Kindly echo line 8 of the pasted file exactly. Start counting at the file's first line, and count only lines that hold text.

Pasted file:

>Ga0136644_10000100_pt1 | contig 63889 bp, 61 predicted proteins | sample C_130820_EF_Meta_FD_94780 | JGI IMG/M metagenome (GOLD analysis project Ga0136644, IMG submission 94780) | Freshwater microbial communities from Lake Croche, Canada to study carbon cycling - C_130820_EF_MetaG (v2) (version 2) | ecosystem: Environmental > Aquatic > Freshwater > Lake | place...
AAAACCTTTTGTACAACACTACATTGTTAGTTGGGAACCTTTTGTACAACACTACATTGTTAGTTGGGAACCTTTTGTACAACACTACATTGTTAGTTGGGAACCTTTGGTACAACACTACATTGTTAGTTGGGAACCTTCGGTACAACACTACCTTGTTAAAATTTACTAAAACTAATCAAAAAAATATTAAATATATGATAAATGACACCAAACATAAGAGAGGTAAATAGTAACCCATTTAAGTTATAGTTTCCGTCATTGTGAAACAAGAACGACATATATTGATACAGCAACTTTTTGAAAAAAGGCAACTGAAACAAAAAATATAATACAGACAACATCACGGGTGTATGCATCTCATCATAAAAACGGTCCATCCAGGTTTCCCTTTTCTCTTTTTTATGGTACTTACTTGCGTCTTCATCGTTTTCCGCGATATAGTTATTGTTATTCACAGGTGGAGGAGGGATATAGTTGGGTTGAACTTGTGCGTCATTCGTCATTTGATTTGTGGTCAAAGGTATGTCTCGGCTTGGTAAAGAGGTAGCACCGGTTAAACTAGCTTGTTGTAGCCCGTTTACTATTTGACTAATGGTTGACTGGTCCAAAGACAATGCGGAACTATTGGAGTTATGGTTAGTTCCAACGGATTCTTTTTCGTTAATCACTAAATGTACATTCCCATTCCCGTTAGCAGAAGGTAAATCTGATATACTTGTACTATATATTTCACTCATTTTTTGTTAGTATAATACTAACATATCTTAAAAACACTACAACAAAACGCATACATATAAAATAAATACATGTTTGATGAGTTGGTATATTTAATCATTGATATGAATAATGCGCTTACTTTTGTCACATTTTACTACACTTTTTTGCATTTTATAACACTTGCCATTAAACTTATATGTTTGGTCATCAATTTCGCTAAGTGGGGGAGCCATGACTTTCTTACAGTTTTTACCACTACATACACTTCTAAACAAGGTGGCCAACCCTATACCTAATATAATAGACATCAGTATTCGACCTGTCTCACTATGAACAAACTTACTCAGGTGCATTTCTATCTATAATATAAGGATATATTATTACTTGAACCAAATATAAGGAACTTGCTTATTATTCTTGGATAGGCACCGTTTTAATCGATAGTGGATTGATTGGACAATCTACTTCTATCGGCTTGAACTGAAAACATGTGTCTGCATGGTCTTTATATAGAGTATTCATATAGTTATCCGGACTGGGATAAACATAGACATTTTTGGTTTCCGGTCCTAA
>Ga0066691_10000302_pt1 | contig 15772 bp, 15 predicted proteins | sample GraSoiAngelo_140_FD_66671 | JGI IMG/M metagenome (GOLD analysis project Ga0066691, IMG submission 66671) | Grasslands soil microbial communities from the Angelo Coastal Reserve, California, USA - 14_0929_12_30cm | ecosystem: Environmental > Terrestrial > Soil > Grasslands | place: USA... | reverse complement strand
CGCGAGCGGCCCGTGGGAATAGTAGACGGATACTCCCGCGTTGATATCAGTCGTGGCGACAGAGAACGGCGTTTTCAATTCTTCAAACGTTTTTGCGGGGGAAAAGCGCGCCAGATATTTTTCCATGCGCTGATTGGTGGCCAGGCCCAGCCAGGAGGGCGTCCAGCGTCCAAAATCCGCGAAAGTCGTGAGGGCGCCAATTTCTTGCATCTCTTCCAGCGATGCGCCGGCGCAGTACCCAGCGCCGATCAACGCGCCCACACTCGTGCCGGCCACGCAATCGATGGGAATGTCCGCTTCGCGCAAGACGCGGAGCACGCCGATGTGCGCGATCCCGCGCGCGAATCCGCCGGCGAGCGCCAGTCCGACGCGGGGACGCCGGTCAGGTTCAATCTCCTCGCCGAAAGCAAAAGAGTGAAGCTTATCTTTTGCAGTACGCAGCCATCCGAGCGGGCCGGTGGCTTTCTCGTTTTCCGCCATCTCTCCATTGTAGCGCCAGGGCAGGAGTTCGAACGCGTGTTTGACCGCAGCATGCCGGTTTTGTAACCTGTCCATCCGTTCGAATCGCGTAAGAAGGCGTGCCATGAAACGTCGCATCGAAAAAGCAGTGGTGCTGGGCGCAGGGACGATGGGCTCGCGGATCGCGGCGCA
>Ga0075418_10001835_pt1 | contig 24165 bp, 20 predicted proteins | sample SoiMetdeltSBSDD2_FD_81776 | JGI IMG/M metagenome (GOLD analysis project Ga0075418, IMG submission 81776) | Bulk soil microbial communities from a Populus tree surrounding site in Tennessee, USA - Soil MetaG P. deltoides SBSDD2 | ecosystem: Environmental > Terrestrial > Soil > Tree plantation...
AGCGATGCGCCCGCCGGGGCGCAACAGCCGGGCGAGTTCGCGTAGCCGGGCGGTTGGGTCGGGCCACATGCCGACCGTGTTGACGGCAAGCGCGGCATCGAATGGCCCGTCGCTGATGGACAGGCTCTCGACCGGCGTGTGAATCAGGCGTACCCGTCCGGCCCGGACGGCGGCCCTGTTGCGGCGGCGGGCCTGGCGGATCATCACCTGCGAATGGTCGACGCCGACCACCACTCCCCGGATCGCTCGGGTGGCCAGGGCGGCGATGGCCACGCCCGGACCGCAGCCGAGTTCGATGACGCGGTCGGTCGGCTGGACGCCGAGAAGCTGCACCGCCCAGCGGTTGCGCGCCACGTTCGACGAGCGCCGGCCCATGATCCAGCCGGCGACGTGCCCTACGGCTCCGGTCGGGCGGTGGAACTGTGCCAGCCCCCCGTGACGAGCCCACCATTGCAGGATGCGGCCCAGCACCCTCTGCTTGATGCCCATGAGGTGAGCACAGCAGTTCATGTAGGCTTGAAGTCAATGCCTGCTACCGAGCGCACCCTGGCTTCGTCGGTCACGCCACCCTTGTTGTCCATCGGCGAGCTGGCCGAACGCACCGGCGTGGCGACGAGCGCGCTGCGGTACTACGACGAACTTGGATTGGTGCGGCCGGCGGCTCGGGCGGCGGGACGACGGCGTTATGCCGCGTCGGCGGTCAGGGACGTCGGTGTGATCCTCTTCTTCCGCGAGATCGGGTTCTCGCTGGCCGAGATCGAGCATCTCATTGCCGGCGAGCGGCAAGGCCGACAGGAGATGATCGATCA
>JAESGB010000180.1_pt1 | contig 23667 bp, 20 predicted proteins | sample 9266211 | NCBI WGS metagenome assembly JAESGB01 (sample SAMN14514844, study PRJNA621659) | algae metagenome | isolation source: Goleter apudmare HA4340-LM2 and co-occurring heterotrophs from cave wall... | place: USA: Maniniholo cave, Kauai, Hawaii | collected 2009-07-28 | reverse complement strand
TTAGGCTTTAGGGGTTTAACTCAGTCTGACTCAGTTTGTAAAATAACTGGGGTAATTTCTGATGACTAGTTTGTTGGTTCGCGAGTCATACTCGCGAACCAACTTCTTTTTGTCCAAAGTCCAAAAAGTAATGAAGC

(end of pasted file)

TTAGGCTTTAGGGGTTTAACTCAGTCTGACTCAGTTTGTAAAATAACTGGGGTAATTTCTGATGACTAGTTTGTTGGTTCGCGAGTCATACTCGCGAACCAACTTCTTTTTGTCCAAAGTCCAAAAAGTAATGAAGC